As a Copywriter, one of the most important skills I had to adopt was to be able to write like a pro at any given topic—even if I had no prior experience in that particular field. I actually consider this to be one of the most exciting aspects of my job.

So, when I became the Copywriter of a call technology company known as Phonexa, I had to crack down on several unexplored topics, one of which completely fascinated me and had me spellbound during and after work hours.

While captured in my research and pumping out at least 2,000 words a day on this seducing topic, I noticed that I was slowly consumed by the dazzling world of Search Engine Optimization (SEO).

I read, breathed, and slept on the topic. I practiced it on my own personal blog site before publishing my findings on forums and professional platforms. I worked day and night, sometimes sleeping at 4 AM on weekends, trying to optimize my content just right so that I could become a thought leader in my field and get my buried website ranking on big search engines like Google.

The Miracle

One day, while trying out my two key phrases on Google search, a miracle happened. I made it onto the first page of Google for both key phrases.

I had literally beat out over 10 million other related websites in the same niche and climbed my way to the first page. I remained in that spot for two months straight. Those were probably the most exciting two months of my blogging life.

That is, until I recognized a disheartening trend.

Despite doing everything in my power to climb onto the first page within a matter of days (and succeeding), I still didn’t earn many organic clicks. If anything, my metrics looked better before I started ranking.

Here’s a chart of what my metrics looked like during that time (I was ranking during September and October):



This was not the most encouraging sight, but data doesn’t lie. I was doing something wrong.

My Top Failures

I finally went back to the drawing board, this time determined to not let my ego speak louder than the facts. These were my top failures:

I had purposefully chosen highly unsaturated key phrases so that it would be easier for me to rank first page, and I neglected the marketing schedule I was previously committed to.

Google Keyword Planner reported that both my two key phrases have an average of 0-100 searchers per month. That’s close to nothing at all.

It was for this reason that simply adding a more complex link structure, increasing my keyword density, pitching my website to review lists and submitting site maps didn’t work.

I mean, they worked in the sense that I started ranking for the keywords I wanted, but I was cowardly in my approach. I chose ultra-low-competition keywords to make my SEO battle easier.

As a result, I spent more time trying to rank for unpopular keywords than I did trying to guest blog, post regularly, and keep up on my social media marketing.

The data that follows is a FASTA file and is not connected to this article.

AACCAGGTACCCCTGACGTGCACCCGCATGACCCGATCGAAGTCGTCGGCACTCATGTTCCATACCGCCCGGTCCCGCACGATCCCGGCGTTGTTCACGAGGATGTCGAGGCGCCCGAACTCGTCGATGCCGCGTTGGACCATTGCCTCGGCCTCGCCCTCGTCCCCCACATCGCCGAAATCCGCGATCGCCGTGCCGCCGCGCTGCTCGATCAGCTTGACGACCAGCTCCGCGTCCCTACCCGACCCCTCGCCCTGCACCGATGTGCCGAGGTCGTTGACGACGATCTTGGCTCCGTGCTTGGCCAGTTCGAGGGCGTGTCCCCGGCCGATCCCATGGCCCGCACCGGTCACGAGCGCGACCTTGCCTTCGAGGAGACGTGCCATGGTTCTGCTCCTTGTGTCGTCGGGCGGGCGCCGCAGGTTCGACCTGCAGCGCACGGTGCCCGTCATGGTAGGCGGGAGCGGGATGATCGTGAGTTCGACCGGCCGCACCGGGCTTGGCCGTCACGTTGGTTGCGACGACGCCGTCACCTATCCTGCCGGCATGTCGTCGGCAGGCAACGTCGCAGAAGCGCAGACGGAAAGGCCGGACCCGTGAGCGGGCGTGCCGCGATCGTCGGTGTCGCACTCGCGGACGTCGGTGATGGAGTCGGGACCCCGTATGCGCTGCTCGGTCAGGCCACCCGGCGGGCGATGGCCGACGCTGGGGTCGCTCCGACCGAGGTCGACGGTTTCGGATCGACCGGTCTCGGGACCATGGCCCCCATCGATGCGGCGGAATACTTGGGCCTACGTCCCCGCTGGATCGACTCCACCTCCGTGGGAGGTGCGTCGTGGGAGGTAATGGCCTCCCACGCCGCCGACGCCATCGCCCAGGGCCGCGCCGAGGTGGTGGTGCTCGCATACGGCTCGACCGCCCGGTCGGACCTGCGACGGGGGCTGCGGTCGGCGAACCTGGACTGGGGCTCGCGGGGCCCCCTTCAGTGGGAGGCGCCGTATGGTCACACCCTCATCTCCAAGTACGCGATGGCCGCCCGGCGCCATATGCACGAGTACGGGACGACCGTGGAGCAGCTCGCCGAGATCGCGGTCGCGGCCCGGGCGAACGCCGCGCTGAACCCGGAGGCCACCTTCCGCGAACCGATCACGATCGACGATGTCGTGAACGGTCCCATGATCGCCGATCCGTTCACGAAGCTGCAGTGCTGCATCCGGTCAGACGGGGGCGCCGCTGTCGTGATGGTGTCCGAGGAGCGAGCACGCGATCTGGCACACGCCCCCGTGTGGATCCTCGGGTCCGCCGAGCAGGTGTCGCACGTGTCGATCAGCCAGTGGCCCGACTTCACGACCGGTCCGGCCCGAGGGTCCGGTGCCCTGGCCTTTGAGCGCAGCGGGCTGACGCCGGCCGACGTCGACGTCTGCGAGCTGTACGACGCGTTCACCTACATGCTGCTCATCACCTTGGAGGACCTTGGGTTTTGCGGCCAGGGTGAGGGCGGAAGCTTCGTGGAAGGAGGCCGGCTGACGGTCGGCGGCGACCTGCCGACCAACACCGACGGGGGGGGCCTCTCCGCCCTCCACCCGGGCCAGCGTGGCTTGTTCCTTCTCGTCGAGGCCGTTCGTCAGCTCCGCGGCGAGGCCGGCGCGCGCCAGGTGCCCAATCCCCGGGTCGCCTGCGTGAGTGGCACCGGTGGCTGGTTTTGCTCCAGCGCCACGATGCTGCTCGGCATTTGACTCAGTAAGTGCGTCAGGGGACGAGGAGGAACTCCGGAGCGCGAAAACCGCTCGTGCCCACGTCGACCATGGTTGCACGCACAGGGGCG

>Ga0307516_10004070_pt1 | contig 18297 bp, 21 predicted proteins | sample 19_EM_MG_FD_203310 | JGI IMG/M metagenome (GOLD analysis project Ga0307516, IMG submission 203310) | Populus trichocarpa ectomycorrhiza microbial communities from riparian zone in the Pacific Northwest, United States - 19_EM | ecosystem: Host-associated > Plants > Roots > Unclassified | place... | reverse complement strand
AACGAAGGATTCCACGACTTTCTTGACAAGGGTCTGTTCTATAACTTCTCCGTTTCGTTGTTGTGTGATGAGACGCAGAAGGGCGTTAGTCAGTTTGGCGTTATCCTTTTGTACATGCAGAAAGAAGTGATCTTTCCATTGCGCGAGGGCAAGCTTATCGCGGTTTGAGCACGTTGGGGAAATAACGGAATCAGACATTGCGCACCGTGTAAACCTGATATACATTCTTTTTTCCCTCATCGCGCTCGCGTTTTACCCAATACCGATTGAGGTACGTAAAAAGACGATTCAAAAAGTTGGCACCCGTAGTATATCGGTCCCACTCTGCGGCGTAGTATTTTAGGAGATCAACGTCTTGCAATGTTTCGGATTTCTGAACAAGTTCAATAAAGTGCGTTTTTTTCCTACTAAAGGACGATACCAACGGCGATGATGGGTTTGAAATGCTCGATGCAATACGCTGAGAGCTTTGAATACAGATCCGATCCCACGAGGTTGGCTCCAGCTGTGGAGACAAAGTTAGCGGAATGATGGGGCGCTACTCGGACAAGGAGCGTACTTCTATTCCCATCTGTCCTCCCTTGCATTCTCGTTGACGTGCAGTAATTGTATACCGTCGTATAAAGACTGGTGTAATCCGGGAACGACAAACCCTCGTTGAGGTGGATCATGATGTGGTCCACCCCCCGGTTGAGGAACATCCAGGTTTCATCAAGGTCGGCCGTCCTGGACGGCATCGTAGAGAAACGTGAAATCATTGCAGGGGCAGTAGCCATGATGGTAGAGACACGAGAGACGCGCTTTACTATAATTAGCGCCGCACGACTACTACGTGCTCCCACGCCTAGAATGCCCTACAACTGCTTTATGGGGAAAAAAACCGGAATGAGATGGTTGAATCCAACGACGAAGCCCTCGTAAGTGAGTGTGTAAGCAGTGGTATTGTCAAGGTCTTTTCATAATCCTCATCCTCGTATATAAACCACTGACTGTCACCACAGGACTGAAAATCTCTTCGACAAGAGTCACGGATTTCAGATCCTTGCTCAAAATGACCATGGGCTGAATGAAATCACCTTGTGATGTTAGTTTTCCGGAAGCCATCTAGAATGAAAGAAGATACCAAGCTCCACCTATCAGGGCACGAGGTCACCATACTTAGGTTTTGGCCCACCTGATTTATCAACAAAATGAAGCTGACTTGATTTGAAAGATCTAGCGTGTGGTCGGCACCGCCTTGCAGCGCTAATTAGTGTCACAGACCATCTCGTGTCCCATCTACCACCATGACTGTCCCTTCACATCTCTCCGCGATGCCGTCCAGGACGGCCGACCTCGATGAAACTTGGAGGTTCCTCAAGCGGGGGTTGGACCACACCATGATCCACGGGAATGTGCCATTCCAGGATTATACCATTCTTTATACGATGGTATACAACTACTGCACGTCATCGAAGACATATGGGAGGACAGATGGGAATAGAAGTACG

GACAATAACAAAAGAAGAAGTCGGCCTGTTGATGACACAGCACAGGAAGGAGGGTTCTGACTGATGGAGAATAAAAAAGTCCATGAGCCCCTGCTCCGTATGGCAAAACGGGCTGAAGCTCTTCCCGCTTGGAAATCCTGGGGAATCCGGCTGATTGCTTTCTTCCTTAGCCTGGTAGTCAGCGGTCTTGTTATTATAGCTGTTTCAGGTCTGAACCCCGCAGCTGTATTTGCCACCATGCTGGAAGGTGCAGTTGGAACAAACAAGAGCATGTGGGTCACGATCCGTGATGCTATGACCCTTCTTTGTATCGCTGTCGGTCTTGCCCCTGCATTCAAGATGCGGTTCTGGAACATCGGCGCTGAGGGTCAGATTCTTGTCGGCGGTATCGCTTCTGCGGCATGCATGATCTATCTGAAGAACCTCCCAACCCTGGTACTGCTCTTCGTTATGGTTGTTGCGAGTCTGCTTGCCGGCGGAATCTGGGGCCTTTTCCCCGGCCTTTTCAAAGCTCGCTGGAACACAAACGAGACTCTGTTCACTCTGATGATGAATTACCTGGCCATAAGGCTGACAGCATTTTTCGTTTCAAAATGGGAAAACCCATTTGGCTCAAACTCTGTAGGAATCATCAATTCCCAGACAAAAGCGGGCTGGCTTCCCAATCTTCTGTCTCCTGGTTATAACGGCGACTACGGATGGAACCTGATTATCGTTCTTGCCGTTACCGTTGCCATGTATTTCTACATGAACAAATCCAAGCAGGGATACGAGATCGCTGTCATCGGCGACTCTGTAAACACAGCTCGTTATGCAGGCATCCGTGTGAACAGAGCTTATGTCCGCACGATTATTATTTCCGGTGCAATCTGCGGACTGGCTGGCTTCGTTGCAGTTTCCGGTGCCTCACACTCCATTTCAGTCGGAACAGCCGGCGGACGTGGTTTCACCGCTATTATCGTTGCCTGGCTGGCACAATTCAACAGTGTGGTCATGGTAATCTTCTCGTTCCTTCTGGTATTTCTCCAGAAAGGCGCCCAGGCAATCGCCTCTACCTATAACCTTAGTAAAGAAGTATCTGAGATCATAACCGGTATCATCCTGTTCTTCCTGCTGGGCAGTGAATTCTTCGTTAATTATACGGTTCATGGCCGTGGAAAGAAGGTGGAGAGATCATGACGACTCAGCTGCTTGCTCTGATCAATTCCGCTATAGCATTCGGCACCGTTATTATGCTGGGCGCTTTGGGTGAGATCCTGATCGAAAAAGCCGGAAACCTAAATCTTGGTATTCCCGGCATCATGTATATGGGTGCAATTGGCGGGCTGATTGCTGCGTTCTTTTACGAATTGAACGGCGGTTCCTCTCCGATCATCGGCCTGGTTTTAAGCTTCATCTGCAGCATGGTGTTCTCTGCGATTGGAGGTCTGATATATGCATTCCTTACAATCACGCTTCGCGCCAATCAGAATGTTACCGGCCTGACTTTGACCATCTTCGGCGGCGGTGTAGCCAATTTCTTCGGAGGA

My traffic plummeted.

It’s Not About the Ranking

My advice to you is to aim higher. If you’re going to rank, make it something worthwhile. Be brave and choose saturated keywords.

By the words of the millionaire blogger, Jon Morrow, “Crowded niches got that way for a reason: they work. […] For a savvy marketer, no niche is ever too crowded. Standing out is a matter of having a more intimate understanding of your readers than the competition.”

This means that the more competitive a niche or keyword may be, the more you’re able to gauge the audiences’ interest in those topics. Alas, it’s not about the ranking. It’s about the keywords that you’re trying to rank for.

Although it was nice to be at the top of the ladder for two months, I eventually swallowed my pride and went back to doing the real guttural work of SEO marketing: guest blogging, consistently producing high quality content, and pitching my articles to authority blog sites.

Now, I’m probably on the third or fourth page of my previous key phrases and on the tenth or twelfth page of my new, saturated key phrases, but my incoming traffic is gradually increasing at a consistent pace. I’m earning organic readers and returning customers. People spread my blog posts on social media on their own without my begging or coaching.

These social media shares and word-of-mouth advertisements might not have any true SEO value, but they are absolutely critical for extra marketing support. If you want to courageously rank for a saturated keyword or key phrase, you will need to rely on relationship marketing tactics like email drip campaigns, word-of-mouth, social media campaigns, and things of a similar nature to help you.

Ranking on big search engines is just another traffic stream. It’s an important stream, but not the only stream.

While you construct your SEO stream and wait for the incoming traffic to flow through, don’t neglect your other equally qualified streams of traffic as well.